Applied, a corporation engaged in the business of developing computer software for the insurance industry, having obtained more than one commercial liability policy, and retaining in-house and outside counsel who could have made a coverage evaluation, was not an unsophisticated insured. By failing to review the policies and the complaint together to determine whether advertising injury coverage was implicated, Applied, and specifically Camasta as general counsel, failed to act like a reasonably prudent insured under the circumstances. A reasonable insured's attorney would have examined the complaint and relevant policy provisions to gauge the applicability of coverage rather than “assuming,” as Camasta did, that coverage was excluded. A reasonable insured additionally would not have simply concluded that the advertising injury coverage was uncomprehensible. If Camasta did indeed find the policies too complicated to understand, he could have easily conferred with someone knowledgeable in the subject within a reasonable time period to determine if notice and a tender of defense should have been given to Northbrook.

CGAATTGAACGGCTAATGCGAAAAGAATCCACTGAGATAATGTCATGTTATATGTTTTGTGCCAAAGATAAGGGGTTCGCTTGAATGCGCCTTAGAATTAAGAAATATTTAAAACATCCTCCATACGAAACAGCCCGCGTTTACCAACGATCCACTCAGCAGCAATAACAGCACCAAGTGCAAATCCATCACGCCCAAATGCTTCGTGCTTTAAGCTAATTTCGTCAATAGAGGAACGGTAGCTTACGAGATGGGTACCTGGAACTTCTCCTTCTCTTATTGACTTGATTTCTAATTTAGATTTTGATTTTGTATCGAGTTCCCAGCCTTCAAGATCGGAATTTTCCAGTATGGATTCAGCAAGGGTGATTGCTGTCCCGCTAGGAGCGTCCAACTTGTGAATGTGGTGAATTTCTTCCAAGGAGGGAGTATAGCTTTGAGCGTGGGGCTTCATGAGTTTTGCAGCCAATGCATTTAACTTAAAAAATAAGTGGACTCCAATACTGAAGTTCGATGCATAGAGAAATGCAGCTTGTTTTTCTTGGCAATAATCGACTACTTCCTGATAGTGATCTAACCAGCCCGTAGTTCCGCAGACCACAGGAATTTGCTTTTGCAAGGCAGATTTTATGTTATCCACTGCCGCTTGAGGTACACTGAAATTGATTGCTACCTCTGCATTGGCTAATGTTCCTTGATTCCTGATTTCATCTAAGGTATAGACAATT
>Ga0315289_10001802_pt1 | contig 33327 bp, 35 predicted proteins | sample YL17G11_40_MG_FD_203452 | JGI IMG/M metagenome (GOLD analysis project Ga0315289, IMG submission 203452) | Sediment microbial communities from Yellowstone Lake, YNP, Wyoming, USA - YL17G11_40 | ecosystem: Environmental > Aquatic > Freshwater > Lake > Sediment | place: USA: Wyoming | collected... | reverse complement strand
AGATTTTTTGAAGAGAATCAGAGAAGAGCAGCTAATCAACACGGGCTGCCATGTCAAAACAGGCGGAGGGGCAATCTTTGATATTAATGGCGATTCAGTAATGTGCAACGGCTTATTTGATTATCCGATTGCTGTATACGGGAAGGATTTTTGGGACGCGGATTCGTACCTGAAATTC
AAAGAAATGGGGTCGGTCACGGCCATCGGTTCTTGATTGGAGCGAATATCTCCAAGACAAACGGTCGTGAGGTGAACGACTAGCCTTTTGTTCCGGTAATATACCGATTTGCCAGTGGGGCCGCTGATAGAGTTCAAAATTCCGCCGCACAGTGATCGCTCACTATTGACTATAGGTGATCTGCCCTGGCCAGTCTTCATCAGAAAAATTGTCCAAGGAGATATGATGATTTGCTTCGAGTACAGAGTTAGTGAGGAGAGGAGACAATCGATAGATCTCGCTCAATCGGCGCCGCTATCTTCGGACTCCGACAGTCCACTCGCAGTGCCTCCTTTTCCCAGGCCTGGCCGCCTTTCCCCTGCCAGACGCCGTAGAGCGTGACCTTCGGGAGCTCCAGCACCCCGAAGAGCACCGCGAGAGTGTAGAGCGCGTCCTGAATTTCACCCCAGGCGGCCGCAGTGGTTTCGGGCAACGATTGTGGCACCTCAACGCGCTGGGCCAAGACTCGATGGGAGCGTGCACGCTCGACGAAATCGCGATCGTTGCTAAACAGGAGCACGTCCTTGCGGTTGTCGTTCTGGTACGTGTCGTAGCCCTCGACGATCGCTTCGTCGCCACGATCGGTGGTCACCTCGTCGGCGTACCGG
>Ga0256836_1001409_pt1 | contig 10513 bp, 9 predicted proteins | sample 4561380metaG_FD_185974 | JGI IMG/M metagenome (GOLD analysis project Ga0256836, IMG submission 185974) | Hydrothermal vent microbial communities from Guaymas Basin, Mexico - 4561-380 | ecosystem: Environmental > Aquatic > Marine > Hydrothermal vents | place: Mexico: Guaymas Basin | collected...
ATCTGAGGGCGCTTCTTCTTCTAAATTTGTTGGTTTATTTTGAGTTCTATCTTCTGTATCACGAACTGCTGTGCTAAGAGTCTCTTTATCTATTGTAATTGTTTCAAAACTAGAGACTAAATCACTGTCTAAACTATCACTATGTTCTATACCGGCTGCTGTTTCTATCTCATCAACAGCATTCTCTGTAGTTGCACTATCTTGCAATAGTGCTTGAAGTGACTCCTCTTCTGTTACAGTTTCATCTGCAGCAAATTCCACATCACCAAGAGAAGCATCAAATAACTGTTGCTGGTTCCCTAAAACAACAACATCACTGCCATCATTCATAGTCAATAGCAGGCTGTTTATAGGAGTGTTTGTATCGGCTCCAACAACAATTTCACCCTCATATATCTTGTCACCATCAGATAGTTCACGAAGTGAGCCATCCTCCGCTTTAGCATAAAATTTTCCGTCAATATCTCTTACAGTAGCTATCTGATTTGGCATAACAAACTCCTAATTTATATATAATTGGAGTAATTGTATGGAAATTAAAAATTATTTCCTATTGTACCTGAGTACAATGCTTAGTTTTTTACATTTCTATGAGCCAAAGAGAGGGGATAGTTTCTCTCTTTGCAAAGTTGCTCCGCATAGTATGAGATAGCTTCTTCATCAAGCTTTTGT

We find the decision in Amerisure supportive of our finding here that Applied's excuse was unjustified. In that case, the insureds, Laserage Technology Corporation (Laserage) and Ciron Technologies Corporation (Ciron), each corporate entities, were covered under commercial general insurance liability policies issued by Amerisure Insurance Company (Amerisure) and Michigan Mutual Insurance Company (Michigan Mutual). These policies provided coverage in part for advertising injury. In July 1995, Laserage and Ciron were sued for various statutory and common law offenses, including trade secret misappropriation and patent infringement, allegedly committed during the effective coverage periods of the insurers' policies.